Transport CommitteeWritten evidence from AIRSO (Association of Industrial Road Safety Officers)

1. Introduction

1.1 AIRSO “an association for those working for safety on the road” is a membership organisation and representative of a cross section of professional people working in road safety from commerce, industry and the public and voluntary sector. As such the membership includes Fleet and Transport Managers, Local Authority Road Safety Officers, members from all the emergency services, those responsible for training drivers, the Armed Services, Road Traffic Engineers, members from research institutions and other road safety organisations. The Association was formed in 1965 and is representative of some 700 people who are activity involved in reducing casualties on the roads throughout the United Kingdom and beyond.

2. Context

2.1 Through constant effort and motivation of practitioners and the part played by Education in terms of training and publicity, Engineering in terms of both road design and vehicle safety and Enforcement we have achieved very significant reductions in the number of people being killed and injured on our roads over the last two to three decades.

2.2 AIRSO firmly believes that the positive lead by Government’s of whatever political party to have had positive targets and strategies has played a significant part in focussing attention on the need to be positive and has delivered to date something upon which we can all be proud.

We are therefore very pleased that this new Government has chosen to set a framework document for this work to continue as the task to reduce road death and casualties becomes more difficult as number fall.

AIRSO recognises the approach which has been taken to develop a framework in which we can work together to achieve further reductions but would like to see this strengthen by some more specific detail on an annual basis to maintain the focus and motivation to achieve even greater reductions.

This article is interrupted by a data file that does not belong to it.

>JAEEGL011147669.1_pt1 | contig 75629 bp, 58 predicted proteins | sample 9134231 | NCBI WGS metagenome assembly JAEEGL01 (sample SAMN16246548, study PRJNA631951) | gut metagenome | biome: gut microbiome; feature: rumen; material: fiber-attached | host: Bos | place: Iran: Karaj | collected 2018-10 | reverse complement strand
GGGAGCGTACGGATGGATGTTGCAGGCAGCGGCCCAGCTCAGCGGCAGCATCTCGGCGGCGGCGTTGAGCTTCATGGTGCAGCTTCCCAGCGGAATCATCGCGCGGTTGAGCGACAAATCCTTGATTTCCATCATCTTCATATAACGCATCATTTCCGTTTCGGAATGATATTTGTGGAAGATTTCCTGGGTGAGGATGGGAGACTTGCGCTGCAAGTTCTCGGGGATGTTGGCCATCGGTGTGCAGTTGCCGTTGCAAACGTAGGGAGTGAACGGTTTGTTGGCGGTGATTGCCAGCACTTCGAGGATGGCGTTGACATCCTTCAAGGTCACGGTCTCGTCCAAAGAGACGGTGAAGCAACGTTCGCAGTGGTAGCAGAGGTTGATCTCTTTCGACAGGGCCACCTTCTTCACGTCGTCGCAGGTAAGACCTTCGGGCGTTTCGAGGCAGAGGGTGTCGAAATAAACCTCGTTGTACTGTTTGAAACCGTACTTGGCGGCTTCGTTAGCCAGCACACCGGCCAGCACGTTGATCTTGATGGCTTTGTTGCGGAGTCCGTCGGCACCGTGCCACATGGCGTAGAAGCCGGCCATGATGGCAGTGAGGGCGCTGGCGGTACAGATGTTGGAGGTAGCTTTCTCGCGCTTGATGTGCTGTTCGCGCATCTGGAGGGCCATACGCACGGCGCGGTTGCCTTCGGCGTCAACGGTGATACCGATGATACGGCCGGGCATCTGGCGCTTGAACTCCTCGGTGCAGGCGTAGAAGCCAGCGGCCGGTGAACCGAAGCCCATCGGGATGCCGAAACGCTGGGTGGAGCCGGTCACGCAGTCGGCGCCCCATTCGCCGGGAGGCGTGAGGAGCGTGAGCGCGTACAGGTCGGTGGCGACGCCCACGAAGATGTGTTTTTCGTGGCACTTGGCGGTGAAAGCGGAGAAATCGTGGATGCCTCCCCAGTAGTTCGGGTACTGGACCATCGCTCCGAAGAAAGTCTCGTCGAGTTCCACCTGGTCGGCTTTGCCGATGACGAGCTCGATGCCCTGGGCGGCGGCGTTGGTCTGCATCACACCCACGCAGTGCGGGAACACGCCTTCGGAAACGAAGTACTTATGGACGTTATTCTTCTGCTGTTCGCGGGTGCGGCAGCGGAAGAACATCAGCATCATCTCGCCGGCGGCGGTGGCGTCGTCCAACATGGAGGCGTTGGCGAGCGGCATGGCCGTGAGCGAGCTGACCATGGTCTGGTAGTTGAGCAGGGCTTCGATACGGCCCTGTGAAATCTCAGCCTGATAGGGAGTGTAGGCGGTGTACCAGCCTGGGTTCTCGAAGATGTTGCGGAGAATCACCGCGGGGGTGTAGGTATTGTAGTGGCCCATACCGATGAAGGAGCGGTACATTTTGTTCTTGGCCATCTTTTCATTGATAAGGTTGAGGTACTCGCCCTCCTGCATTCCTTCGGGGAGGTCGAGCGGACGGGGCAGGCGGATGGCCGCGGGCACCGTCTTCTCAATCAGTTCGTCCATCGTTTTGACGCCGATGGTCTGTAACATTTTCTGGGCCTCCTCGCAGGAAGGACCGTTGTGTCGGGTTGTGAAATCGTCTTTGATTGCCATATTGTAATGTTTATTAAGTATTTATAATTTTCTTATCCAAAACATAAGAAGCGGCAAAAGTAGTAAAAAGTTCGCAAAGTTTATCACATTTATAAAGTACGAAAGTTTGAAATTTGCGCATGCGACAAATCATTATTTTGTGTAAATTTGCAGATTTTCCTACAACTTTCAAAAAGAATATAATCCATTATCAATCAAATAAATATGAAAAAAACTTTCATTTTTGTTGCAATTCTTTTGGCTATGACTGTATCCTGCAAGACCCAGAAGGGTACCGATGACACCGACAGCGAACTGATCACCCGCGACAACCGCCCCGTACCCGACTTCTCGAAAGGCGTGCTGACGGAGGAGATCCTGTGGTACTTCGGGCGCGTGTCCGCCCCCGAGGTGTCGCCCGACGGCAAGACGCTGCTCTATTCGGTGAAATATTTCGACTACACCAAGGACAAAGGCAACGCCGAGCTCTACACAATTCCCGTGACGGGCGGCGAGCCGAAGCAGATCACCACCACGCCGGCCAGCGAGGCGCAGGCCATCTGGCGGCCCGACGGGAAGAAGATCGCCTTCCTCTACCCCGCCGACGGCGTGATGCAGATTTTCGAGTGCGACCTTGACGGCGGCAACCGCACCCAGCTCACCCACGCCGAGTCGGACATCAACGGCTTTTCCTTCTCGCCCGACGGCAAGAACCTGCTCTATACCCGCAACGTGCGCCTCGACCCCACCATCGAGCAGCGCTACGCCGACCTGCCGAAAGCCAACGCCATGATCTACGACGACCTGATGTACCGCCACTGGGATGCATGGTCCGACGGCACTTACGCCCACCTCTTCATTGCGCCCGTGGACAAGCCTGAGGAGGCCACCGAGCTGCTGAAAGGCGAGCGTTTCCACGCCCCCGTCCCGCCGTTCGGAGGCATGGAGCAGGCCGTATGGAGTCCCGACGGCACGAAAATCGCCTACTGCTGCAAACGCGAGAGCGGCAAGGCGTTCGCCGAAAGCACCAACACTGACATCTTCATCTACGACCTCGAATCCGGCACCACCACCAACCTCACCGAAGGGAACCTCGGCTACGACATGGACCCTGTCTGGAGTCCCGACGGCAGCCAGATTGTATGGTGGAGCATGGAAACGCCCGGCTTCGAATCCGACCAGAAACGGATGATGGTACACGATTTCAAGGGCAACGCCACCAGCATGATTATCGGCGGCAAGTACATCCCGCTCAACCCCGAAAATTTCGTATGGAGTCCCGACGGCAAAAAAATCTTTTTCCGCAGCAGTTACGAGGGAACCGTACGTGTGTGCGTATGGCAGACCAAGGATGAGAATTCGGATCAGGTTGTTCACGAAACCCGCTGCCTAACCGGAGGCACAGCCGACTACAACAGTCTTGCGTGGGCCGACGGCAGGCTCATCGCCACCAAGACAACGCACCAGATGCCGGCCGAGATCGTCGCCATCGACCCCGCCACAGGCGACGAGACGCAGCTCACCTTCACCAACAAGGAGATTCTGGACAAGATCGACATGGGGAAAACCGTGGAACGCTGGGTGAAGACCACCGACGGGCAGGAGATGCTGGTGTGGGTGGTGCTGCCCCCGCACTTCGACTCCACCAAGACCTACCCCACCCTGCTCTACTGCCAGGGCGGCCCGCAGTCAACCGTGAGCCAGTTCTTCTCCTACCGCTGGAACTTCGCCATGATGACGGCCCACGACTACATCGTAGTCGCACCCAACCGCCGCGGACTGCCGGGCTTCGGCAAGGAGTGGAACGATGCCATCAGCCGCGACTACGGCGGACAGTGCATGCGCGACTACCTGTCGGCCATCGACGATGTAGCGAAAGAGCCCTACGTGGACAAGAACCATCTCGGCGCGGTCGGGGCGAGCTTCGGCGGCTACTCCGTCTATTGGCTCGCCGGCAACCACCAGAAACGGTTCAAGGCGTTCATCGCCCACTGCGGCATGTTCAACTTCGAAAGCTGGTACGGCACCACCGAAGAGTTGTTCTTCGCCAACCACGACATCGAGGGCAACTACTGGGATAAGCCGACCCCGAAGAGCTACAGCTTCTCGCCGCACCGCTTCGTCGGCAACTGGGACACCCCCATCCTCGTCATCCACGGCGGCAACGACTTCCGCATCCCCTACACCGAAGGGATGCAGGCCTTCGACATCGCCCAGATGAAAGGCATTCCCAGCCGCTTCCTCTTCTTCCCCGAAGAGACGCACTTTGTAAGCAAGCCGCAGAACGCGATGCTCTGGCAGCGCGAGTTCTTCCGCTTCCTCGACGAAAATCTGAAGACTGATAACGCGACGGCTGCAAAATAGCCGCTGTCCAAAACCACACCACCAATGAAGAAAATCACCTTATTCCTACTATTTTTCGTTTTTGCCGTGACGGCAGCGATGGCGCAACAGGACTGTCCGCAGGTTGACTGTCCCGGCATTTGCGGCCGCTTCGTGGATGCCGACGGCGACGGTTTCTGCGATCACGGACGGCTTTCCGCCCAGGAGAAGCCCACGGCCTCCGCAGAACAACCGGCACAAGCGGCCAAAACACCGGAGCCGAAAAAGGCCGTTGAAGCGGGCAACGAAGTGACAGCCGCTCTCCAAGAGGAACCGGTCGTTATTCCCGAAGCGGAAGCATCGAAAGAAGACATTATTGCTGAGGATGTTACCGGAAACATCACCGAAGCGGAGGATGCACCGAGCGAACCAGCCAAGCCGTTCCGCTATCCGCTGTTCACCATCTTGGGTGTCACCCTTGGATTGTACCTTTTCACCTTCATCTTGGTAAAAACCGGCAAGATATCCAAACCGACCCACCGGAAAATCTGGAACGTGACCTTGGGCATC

2.3 There is well documented evidence to show the cost of road casualties and in times of economic difficulties the cost of a reduced effort in reducing such events against the potential rise in incidents and subsequent costs needs to be taken into consideration. It therefore follows that the cost savings of doing nothing could well be outweighed by the increase in death or serious injury.

3. Whether the Government is right to set road safety targets; and

Whether the outcomes framework is appropriate

3.1 Whilst AIRSO understands that the Government do not favour the further employment of specific targets it is one of the areas in which the AIRSO Membership is quite divided between those who feel that an overall casualty target is important and as been instrumental in focussing attention and those who feel that it is time for a fresh look at the way in which we bring down casualties.

3.2 The outcomes framework is a very useful tool in establishing the priority needs to reduce casualties further in the areas which are of concern. It does however believe that we should have some identified values against each of these in terms of what we would like to achieve on a short and longer term basis. This would provide that focus which practitioners crave in their work and provide the much needed motivation which will always be required to bring down casualties.

If we expect road users to take a greater responsibility for their actions and for local communities to play an even bigger part than they have in the past then they will want to have some real measurable outcomes to which they can work.

AIRSO was disappointed to note that there is no indicator for those who are undertaking work relating driving whereas there is anticipation that around a third of our casualties are working drivers.

There also appears to be no indicator for the casualties on rural roads which we know to be a factor particularly in incidents involving death.

It does however applaud the fact that indicators are put down for road user groups and behaviours which give rise to high casualty rates amongst our current overall figures but again stresses the need for there to be some simply understood values in terms of the aims for casualty reduction against each of these indicators.

3.3 A real failing of the last twenty years or so has been the aims which we have had seem to have motivated the practitioners but not the public as a whole. In attempting to make the public take on more responsibility for their behaviour we need to make them aware of what we are collectively trying to achieve and the part which everyone has to play and not those who just “preach” the message.